Wednesday, May 02, 2007

Parking redefined

I noticed this nifty little parking job while touring Chicago last weekend at the North America Photobloggers meetup. I love examples of non-linear thinking. A long time ago, I learned a lesson about the value of redefining a problem in order to break out of the rut and come up with innovative solutions.

When I was young, newly married and mostly broke, I drove around an old clunker of a car, and an older gentleman from my church, who was a do-it-yourselfer, tinkered with it (on a regular basis) to help keep it running.

One day, while crossing a set of railroad tracks, the car died. After coasting across the tracks and pulling off to the side of the road, I popped open the hood, not knowing exactly what I was looking for. I noticed a loose wire. The metal ring at the end of the wire, which had connected to a terminal on some gizmo, had snapped. Most of the metal ring was still bolted to the terminal. Apparently, the vibration from crossing the rough tracks had been enough to finish a long process of deterioration of the part.

I called my DIY mechanic, who came over to assess this problem. A fellow who worked with me at my place of employment spotted me and my car as he passed by and stopped to offer assistance as well. The answer seemed to be obvious. We had to reconnect the metal ring to the end of the wire. But the metal assembly was one piece. It would have to be welded back together, but the rust would be an issue. My older friend and I began searching our memory banks to think of someone who had the proper welding equipment to reconnect the ring. I began thinking that this could take a while to fix.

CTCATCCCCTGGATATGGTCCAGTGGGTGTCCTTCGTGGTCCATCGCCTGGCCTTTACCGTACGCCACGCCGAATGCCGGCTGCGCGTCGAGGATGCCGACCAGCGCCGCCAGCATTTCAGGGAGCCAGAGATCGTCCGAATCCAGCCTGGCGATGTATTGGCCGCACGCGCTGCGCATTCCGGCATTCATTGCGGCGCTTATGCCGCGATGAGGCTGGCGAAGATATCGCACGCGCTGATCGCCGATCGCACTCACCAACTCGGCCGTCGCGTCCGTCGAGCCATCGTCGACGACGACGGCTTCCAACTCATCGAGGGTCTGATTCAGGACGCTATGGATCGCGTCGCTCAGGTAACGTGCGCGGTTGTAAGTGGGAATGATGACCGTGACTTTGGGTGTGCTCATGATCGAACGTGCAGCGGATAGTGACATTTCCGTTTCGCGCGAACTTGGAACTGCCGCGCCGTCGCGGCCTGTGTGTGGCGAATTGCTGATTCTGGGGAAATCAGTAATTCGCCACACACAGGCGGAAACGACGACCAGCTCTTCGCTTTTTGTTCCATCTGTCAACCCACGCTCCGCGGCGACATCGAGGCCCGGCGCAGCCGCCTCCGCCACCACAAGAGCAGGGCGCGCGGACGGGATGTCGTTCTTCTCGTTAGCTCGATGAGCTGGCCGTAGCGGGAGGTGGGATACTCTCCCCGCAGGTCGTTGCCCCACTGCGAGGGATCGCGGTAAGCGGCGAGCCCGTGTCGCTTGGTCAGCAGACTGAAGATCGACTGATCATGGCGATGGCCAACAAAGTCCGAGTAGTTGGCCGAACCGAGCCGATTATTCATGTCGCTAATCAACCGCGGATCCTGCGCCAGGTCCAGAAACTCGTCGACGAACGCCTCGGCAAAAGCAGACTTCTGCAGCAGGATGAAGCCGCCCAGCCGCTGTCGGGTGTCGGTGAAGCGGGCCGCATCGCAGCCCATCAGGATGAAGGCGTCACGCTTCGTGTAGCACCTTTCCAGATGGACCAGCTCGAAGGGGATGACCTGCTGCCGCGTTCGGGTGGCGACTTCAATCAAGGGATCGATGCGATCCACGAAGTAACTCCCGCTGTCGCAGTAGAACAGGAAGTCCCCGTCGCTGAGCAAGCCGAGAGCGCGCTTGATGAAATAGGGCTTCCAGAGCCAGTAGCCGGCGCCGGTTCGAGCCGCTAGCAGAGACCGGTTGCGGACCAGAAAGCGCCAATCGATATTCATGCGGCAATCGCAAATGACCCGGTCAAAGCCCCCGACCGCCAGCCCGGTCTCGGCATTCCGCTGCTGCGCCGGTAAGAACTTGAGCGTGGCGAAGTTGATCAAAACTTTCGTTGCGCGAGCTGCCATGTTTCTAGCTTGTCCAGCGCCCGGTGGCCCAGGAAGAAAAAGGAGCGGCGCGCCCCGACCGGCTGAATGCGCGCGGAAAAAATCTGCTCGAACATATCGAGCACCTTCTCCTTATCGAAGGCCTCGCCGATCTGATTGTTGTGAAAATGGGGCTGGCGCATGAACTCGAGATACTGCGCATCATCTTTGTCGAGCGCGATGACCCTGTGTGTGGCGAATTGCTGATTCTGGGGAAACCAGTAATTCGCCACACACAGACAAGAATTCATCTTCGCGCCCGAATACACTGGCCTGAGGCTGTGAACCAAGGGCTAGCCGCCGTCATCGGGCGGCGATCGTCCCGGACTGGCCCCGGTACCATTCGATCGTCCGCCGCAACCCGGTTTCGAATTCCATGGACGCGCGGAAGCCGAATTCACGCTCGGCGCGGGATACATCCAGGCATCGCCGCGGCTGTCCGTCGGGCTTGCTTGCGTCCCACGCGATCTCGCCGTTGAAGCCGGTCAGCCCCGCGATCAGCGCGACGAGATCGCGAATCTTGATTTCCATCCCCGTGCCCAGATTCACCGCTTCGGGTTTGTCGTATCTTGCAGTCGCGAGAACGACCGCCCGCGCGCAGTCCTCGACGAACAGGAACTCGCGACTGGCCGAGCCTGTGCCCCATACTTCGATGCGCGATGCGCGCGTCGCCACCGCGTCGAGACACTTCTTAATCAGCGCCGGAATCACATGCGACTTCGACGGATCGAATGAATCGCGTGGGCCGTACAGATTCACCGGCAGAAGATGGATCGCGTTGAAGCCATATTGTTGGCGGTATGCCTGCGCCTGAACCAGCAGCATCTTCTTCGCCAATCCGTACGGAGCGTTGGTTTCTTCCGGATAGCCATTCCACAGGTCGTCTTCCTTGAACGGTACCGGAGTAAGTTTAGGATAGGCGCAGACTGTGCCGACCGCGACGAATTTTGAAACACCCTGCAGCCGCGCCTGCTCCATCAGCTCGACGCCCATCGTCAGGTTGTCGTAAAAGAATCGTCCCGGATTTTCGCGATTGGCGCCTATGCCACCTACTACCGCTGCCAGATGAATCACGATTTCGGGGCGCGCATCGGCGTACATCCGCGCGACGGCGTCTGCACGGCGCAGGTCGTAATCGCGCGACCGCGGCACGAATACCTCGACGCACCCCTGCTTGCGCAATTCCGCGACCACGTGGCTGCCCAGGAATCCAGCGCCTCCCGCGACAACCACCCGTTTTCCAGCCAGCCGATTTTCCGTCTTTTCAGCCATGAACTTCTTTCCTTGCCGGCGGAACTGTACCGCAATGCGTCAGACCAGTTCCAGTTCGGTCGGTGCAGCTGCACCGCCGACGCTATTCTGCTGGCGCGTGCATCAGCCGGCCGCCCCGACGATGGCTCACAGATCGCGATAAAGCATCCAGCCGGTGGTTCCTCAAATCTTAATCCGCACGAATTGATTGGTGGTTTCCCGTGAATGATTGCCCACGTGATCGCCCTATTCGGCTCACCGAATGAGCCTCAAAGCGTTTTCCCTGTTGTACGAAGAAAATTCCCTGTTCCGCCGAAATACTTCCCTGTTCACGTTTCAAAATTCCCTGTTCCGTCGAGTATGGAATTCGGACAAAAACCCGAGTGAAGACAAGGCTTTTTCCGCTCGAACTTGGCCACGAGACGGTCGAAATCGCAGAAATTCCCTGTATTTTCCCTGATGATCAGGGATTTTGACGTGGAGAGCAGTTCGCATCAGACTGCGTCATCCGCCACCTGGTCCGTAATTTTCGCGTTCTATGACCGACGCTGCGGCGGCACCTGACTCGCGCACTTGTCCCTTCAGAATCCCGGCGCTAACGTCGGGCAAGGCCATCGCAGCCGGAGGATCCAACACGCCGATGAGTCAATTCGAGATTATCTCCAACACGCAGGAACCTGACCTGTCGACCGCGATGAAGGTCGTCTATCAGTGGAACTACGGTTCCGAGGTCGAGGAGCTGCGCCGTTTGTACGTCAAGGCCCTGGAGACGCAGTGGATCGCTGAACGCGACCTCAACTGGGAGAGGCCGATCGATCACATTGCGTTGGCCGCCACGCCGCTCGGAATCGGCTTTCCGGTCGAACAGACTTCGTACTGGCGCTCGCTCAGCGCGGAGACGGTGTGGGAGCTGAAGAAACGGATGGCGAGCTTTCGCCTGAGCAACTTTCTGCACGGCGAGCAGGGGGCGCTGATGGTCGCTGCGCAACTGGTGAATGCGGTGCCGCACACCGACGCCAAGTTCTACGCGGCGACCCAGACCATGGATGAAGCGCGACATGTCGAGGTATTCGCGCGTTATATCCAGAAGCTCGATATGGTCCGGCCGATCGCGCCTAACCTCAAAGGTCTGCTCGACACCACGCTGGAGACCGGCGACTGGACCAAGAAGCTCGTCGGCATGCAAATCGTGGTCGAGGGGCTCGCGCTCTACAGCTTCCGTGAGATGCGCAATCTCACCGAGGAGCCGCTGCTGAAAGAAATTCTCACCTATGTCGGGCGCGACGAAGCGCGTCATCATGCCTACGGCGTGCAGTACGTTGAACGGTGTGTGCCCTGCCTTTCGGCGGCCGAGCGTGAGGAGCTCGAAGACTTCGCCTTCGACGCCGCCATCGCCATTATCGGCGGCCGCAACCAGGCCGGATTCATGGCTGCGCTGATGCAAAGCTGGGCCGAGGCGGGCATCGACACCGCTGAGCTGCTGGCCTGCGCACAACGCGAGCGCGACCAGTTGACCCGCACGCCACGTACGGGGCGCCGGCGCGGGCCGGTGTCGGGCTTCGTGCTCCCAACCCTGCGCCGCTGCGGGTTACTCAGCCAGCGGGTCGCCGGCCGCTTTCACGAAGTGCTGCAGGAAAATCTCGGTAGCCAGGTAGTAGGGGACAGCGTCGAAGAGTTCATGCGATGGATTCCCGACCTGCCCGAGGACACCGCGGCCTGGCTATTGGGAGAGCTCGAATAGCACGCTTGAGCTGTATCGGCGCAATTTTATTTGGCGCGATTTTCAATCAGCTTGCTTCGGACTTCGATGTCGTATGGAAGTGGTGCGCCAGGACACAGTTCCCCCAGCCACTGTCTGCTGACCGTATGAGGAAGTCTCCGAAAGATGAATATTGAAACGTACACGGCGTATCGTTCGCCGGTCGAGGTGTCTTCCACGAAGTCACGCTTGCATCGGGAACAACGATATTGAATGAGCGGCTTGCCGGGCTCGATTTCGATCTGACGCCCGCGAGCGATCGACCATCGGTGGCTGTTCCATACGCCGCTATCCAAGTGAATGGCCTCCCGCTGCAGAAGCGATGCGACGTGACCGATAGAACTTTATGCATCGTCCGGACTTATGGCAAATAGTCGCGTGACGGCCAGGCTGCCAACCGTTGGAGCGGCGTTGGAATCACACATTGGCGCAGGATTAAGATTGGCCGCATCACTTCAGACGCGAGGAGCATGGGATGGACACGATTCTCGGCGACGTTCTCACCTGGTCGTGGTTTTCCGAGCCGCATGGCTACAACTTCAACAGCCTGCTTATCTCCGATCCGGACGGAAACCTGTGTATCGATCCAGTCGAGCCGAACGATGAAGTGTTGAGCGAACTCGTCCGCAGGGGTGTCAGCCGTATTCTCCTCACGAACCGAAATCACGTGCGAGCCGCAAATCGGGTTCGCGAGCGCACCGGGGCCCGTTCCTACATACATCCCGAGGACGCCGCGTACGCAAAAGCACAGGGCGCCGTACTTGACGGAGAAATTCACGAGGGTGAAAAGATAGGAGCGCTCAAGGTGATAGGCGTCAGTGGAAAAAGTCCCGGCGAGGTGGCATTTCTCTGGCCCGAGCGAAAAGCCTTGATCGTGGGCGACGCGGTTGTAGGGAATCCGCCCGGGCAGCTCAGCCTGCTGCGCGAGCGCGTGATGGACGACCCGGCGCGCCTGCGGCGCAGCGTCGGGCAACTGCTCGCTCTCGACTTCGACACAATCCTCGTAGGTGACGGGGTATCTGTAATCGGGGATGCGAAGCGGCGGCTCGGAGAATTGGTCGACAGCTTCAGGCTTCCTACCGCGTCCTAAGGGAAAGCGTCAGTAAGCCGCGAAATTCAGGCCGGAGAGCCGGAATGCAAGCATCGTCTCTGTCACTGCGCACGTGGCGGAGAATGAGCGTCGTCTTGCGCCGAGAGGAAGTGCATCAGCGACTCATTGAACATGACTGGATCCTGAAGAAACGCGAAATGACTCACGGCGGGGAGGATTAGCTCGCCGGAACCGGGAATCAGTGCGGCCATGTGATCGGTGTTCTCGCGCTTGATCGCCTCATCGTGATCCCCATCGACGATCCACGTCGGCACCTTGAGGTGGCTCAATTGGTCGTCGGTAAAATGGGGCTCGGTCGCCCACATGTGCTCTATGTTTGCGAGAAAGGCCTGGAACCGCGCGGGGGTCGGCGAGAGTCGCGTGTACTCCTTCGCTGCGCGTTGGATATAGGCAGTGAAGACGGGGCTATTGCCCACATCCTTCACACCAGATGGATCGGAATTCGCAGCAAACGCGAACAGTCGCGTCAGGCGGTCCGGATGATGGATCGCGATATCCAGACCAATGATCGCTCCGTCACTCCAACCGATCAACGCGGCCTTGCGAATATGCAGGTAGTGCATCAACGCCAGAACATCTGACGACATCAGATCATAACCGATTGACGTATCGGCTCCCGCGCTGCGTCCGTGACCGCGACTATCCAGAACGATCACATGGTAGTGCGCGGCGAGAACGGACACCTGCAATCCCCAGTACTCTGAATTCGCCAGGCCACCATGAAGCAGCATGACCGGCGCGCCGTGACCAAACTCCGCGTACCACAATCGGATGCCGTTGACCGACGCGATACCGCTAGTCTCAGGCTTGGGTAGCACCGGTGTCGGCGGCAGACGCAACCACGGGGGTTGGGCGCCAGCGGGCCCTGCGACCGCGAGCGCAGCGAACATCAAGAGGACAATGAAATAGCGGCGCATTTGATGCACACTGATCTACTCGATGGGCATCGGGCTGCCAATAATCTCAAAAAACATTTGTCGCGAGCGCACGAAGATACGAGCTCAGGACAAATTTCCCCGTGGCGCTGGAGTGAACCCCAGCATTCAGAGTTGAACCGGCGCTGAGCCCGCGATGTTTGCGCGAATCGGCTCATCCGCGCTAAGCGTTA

The friend from work listened to us muse for a while, shook his head, then retrieved a small tool kit from his truck. He snipped off the end of the wire, used a pocket knife to expose an inch of bare copper wire, wrapped it around the gizmo's terminal and bolted it into place. He walked over to the driver door, reached in, turned the key and started the car. The whole thing took about a minute.

“That’s another way to do it,” my older friend said, a bit embarrassed. We had mistakenly defined the problem as repairing a broken ring, when in actuality, the problem was a lot simpler – connect the wire to the terminal. The problem pictured above was not to find a parking spot long enough to fit a motorbike, but to find any spot the motorbike could fit in to. And if someone else has fed the meter, so much the better.

Clever solutions are possible when you redefine a problem. Give it a try today. Then let me know how it went.

Click on picture to enlarge. Photograph © 2007 James Jordan.


Robert said...

You're obviously not a biker James. That's a "standard" parking spot for m/c's. :-)

James said...

New to me, to be sure. Still, it broke my self-imposed standards for parking. Thanks for informing me!